How the 2019 digital trends impact Asia – Part 2

DXC recently released six digital trends that will drive the market in 2019. In my previous post, I addressed three trends that center around “data gravity.” In this post, I want to tie together the other three trends:

  1. Enterprises adopt next generation IoT platforms.
  2. Enterprises enter an age of information enlightenment.
  3. Enterprises redesign customer experiences amid stronger data privacy rules.

These trends are about how information will be created, leveraged and secured in the coming year, particularly in Asia. To examine these trends, let’s use the analytics maturity model below. I use this model with customers to describe how analytics projects proceed.

Analytics Maturity Model (click image to enlarge)

 

Gaining visibility

As organizations recognize the value that data can provide, massive instrumentation of processes becomes a requirement. Customers in manufacturing are looking to instrument factory processes, supply chain processes and any other related processes to find areas to optimize for cost savings, quality improvements or any other competitive advantage. Healthcare enterprises are looking to collect richer data from an extended set of devices that reach deeper into the daily lives of healthcare consumers, including wearable devices and home healthcare monitoring devices.

In these and other industries, the dimensionality of the data extends beyond the limits of human comprehension. Therefore, in 2019 we expect to see next-generation IoT implementation to provide automation and data correlation that creates the proper level of visibility.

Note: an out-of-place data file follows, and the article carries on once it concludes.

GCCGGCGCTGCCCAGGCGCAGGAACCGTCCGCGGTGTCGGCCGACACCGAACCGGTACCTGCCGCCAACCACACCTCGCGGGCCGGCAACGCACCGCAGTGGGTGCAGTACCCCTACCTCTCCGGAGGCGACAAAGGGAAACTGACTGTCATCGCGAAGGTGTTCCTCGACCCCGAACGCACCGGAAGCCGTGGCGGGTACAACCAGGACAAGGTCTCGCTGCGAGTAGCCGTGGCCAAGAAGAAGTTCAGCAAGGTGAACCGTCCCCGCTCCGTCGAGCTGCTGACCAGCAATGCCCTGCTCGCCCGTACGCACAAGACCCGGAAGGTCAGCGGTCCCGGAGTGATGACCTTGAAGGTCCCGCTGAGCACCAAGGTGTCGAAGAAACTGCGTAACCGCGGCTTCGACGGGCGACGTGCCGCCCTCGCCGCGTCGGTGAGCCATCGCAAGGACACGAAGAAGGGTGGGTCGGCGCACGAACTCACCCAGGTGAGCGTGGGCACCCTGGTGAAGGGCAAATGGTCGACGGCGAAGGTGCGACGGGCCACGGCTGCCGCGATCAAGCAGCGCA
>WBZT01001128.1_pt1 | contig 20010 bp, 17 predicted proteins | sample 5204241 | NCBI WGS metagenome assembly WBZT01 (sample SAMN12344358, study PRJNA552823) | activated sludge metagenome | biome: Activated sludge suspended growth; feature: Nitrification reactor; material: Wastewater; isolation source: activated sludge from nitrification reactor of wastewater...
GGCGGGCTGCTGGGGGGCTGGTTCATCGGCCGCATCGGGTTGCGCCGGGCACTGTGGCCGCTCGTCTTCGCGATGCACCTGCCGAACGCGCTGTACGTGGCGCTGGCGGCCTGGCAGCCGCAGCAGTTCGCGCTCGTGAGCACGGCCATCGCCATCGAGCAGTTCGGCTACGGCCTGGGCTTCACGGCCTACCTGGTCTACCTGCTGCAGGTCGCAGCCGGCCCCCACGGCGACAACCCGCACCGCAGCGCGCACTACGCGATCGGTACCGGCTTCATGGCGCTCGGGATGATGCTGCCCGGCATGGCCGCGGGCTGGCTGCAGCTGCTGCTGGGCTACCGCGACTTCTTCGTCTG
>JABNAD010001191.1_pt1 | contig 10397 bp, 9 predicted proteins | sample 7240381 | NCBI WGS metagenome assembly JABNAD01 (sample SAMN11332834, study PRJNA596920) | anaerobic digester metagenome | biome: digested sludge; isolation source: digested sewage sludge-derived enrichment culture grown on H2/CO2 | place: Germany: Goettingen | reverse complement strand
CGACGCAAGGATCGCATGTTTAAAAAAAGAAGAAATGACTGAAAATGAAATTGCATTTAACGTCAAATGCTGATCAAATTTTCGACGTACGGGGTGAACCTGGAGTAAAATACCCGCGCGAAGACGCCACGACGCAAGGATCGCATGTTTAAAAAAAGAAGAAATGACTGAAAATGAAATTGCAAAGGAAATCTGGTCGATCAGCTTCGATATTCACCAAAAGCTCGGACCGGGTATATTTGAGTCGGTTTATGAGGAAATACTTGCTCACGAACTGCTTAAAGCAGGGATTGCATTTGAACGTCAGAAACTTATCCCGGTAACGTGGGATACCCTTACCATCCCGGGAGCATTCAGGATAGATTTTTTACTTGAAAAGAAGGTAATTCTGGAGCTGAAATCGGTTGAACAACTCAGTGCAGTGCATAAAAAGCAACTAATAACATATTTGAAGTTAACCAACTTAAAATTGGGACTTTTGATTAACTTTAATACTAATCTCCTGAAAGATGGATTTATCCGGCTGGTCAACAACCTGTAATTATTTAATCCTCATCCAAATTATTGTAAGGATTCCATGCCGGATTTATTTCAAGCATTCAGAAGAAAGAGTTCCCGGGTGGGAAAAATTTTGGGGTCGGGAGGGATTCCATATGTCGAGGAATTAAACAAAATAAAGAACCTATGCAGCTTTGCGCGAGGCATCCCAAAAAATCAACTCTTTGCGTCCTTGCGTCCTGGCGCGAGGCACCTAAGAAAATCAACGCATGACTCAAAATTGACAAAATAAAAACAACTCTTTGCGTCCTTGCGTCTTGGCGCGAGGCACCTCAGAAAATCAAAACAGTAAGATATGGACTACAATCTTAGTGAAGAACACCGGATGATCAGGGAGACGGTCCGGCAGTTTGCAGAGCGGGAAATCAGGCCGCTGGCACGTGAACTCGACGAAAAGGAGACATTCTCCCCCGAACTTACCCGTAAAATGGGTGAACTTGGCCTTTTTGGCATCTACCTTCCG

This is critically important because enterprises that are making decisions based on limited data visibility are creating significant risks. Blind spots in the information landscape can be probative in many business decisions, so decision-making with limited visibility is often no more effective than guessing. Worse, because enterprises don’t know what they don’t know, enterprises can project a level of confidence in their decision-making that is unwarranted.

For example, if an enterprise is trying to optimize its supply chain processes but does not receive data from a particular set of locations, the enterprise is unlikely to achieve the returns on investment that justify the cost of collection. Decision-making will be hampered by a significant information blinds spot, so what may appear to be a data-driven decision is really just a best guess.

Leveraging information for insight

The “Insight” phase of the project also carries significant risks. In this phase of the project, the enterprise gains insight from the information and begins to formulate action plans. These insights are often not particularly deep. Most of the customers I interact with find that the first set of insights they draw from the data sets they collect point in some obvious directions.

In one case, operational data collection showed conclusively that changing a subset of employees’ lunch hours would significantly improve productivity. No data science was required to gather this insight. A simple visualization told the story. This is where we see enterprises entering an age of information enlightenment in 2019.